Oh, a solution exists, since f(x) = 0 satisfies the equation. I imagine you want a non-trivial solution, however. I'll have to think some more to figure out another solution, which may or may not exist.
Hey guys, can any of you tell me if there's a function (f(x): R->R) apart from linear, that satisfies the following:
f( (x - f(x))/2 ) = C * f(x)
where C is a real constant. I don't really know how to touch this problem... I'm a physics PhD student interested in fractal-like behaviour, and the answer to this question would help me a great deal. Even if it turns out, that no such function exists.
Thanks a lot for your help!
I'll be thinking some more about this problem. It's very interesting. It looks a lot like Schröder's Equation, although in that equation, I'm not sure that is allowed to depend on like you have.
My background is mathematical physics. My dissertation was on the mathematics of solitons in optical fibers. Since then, I've done experimental work in fiber optics, and then mostly LabVIEW programming. Right now, I work in fuel cells, doing systems integration. I build fuel cell test stands, essentially. How about you?
Yeah it does look a bit like Schröder's equation, but like you said, the fact that in my case depends on makes it really difficult to handle...
Wow, fiber optics and fuel cells! Really interesting stuff!! I do computer simulations mainly for the fracture of grainy materials, to get to know about the physics of how cracks propagate, branch, etc... You're still at Virginia Tech, right? What's the physics scene there like? I'm asking cos I'll be hunting for post doc positions in about half a year hopefully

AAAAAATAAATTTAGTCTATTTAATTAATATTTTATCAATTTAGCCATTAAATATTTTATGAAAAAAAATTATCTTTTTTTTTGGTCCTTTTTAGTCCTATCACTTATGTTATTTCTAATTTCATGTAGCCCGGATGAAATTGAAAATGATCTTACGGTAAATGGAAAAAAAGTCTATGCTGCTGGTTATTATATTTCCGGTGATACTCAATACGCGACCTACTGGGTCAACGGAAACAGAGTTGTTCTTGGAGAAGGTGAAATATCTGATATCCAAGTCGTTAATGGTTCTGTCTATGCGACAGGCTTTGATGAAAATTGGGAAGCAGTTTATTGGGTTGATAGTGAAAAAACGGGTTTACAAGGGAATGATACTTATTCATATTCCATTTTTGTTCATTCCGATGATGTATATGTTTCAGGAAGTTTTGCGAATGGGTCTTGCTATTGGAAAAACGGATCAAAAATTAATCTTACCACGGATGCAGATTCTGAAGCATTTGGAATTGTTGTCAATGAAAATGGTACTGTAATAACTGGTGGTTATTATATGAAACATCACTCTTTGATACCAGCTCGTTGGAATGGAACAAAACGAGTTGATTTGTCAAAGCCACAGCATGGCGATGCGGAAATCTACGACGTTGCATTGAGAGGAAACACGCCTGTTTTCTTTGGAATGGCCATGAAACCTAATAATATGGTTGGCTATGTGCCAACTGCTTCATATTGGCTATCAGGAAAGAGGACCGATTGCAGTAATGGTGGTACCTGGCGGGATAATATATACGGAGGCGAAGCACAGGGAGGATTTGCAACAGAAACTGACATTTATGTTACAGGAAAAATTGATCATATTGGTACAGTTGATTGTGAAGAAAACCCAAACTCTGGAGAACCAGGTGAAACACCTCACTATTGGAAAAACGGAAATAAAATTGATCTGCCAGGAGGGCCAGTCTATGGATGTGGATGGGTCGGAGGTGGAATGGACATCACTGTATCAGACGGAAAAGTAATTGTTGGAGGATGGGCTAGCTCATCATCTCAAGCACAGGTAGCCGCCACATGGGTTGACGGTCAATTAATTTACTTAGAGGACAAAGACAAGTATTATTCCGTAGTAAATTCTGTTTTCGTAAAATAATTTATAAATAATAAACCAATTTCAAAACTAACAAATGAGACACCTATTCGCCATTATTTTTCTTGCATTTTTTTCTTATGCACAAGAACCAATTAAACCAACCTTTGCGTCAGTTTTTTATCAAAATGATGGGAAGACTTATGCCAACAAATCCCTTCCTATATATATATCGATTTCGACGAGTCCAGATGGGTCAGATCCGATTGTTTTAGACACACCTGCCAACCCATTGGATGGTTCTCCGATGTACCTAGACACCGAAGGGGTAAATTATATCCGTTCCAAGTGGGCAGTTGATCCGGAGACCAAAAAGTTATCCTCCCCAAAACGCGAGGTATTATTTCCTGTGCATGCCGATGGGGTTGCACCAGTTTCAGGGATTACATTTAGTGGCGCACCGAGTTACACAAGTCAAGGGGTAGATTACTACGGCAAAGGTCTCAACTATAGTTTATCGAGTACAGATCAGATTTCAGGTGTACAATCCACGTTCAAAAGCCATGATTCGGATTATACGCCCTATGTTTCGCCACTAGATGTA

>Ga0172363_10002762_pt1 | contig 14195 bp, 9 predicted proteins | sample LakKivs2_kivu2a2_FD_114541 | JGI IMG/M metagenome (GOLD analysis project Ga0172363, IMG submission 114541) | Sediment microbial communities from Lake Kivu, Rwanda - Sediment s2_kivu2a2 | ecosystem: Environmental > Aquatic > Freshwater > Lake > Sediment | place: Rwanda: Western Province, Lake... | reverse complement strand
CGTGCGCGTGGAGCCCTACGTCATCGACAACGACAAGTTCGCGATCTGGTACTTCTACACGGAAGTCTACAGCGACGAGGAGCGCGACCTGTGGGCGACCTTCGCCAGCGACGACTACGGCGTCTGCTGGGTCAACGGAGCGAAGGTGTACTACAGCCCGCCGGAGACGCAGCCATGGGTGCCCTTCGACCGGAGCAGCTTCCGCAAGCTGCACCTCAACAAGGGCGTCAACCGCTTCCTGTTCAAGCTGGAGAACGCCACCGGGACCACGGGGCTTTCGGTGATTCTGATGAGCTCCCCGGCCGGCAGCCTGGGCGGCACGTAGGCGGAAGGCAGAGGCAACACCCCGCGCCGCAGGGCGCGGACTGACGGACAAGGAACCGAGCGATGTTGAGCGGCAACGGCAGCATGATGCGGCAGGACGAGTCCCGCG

I am no longer at Virginia Tech. I am working in industry, for a small company. That's fun, because I get to wear multiple hats, like IT.
The physics scene at VT is something I have to admit I'm not really in the loop on. Yes, I took physics courses there, but I did mathematical physics through the math department. I think more like a mathematician than a physicist. I could have wished that Virginia Tech had quantum computing, which is what I would have loved to work in. But they don't have it. Virginia Tech has a very strong condensed matter group (would your field be in CM?), as well as a strong (of course) mathematical physics group. They also have some decent particle theorists. The very best lecturer I ever had at VT was Tatsu Takeuchi, who is a high-energy theorist there. Alas, all I ever was able to do with him was audit his classes. That guy, while brilliant himself, was able to make complex, difficult things clear. Not easy, but clear. The very worst lecturer I ever had was also there: Luke Mo, a high-energy experimentalist. Mo is no longer there. Mo was nominated for the Nobel prize, as I understand, but he didn't understand students who weren't as brilliant as him (like me).
I don't know what their chaos group is like, or if they even have one.